Mass killings of landlords under Mao Zedong
|Mass killings of landlords under Mao Zedong|
|Location||People's Republic of China|
|Target||Extermination of landlords|
|Classicide, mass murder|
|Deaths||4,500,000 (from 1947–1951)
13,500,000 to 14,250,000
(from 1947–1976)[note 2]
|Perpetrators||Radicalized Chinese peasants|
Part of Mao Zedong's land reform during the late phase of the Chinese Civil War and the early People's Republic of China was a campaign of mass killings of landlords in order to redistribute land to the peasant class and landless workers. It resulted in millions of deaths. Those killed were targeted on the basis of class rather than ethnicity, so terming the campaign genocide is, sensu stricto, incorrect. The neologism "classicide" is more accurate. Class motivated mass killings continued through the almost 30 years of social and economic transformation in Maoist China resulting in the deaths of 90% to 95% of the what used to be 15 million members of the landlord class in China according to Harry Wu.
- 1 Classicide
- 2 Fate of the landlords after Mao
- 3 See also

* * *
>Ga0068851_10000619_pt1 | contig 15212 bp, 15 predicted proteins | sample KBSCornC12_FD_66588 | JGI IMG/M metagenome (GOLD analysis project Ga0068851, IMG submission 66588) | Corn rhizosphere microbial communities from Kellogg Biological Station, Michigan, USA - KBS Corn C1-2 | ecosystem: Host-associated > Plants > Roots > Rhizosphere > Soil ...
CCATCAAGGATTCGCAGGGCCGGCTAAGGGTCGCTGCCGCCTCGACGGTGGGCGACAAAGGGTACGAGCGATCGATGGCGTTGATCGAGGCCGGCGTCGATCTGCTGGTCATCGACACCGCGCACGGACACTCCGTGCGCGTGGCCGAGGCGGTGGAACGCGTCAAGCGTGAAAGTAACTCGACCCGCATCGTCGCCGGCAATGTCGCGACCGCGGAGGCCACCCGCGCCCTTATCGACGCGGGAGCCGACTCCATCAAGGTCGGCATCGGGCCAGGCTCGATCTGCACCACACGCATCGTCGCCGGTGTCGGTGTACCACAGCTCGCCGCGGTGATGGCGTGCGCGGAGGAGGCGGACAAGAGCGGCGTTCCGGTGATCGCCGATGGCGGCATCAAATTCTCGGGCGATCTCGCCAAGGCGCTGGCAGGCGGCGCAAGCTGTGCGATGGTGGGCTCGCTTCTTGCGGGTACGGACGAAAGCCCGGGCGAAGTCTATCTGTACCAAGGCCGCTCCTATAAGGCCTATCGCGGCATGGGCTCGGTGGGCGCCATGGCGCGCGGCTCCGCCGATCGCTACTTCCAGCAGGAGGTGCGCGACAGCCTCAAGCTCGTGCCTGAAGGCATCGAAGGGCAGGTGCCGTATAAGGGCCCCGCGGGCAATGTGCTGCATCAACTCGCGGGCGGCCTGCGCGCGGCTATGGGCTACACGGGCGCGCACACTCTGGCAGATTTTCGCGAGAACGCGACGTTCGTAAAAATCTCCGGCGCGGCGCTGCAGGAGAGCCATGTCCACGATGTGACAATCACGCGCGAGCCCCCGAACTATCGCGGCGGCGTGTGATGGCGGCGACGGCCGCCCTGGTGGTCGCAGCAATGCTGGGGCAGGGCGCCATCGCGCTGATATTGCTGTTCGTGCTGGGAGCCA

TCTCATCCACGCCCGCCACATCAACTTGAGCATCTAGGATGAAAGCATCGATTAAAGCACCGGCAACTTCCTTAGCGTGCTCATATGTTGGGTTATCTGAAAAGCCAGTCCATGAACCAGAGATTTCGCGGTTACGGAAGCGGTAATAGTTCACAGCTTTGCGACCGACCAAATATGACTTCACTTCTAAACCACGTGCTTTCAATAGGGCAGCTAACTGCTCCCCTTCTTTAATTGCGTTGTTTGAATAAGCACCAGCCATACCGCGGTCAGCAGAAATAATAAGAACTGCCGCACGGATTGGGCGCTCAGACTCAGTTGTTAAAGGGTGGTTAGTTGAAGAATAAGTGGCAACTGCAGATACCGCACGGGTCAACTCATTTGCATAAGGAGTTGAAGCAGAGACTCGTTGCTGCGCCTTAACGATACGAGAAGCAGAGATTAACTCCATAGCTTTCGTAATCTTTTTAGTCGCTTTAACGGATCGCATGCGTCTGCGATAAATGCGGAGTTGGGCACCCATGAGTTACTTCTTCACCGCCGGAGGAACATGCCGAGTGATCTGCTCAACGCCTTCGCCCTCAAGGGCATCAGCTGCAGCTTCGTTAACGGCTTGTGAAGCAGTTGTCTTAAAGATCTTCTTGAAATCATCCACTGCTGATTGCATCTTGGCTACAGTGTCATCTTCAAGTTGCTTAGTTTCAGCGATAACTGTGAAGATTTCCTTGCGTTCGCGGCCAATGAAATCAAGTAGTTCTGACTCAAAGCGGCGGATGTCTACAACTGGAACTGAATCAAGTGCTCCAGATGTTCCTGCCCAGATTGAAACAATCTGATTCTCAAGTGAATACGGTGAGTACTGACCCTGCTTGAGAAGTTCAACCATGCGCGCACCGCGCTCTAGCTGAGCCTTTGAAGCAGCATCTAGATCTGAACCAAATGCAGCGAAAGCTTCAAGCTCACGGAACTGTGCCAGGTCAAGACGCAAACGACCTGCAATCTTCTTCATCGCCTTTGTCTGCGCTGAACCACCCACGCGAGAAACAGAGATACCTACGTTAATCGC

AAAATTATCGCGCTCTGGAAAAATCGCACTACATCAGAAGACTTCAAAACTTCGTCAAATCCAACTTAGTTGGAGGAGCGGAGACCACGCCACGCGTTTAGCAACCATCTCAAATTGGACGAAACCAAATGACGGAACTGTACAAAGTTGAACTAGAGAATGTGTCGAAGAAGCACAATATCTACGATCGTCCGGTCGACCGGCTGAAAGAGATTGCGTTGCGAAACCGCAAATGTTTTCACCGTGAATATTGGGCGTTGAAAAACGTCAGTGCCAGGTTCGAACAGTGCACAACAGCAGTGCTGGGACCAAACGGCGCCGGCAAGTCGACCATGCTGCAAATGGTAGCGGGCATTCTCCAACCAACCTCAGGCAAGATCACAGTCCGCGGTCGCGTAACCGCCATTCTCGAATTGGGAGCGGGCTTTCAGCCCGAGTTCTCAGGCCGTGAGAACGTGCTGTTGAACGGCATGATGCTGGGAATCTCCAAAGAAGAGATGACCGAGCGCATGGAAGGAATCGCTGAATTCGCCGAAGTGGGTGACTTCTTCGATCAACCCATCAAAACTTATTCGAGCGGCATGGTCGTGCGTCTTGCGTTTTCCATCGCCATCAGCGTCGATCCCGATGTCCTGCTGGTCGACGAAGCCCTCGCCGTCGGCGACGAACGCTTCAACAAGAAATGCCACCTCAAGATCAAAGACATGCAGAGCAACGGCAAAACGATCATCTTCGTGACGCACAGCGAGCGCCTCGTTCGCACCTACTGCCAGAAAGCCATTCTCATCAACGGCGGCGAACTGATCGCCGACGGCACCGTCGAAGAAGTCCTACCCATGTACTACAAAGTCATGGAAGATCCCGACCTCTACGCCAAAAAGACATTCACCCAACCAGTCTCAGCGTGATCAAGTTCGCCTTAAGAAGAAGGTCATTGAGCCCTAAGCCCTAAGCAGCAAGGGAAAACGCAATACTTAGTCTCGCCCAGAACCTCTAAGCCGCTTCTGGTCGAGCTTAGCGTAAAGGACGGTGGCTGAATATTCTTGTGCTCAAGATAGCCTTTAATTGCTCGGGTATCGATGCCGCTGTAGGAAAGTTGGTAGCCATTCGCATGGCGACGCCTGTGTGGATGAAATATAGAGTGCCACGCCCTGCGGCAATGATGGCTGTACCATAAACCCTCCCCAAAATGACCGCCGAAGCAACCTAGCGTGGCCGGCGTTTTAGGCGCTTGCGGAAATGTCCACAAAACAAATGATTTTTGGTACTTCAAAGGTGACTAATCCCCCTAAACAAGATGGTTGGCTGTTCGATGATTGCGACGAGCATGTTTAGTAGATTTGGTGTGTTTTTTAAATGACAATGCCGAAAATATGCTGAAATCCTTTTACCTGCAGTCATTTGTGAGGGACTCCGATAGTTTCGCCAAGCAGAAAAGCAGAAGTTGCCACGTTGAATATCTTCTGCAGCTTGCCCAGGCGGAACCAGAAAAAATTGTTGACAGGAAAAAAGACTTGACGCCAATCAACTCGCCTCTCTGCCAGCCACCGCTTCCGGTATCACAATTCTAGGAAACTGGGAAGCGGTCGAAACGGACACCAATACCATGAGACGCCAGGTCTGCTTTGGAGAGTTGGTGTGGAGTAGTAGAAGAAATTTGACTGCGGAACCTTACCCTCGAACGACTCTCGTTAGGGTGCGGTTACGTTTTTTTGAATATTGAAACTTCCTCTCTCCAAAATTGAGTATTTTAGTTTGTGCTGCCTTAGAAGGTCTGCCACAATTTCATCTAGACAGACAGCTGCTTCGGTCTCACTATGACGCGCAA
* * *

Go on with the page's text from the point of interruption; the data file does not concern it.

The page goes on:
- 4 Notes
- 5 References
- 6 External links
|History of the People's
Republic of China (PRC)
|Generations of leadership|
Initial classicide (1947–1951)
In 1946, three years before the foundation of the People's Republic of China (PRC), The Communist Party of China launched a thorough land reform, which won the party millions of supporters among the poor and middle peasantry. The land and other property of landlords were expropriated and redistributed so that each household in a rural village would have a comparable holding. This agrarian revolution was made famous in the West by William Hinton's book Fanshen.
The idea of a mass extermination of the landlord class was already planned by 1947 by Kang Sheng an expert on terror tactics. Ren Bishi, a member of the party's Central Committee, likewise stated in a 1948 speech that "30,000,000 landlords and rich peasants would have to be destroyed." Shortly after the founding of the PRC, land reform, according to Mao biographer Philip Short, "lurched violently to the left" with Mao laying down new guidelines for "not correcting excesses prematurely." Beatings, while not officially promoted by the party, were not prohibited either. While landlords had no protection, those branded as "rich peasants" received moderate protections from violence and those on the lower end were fully protected.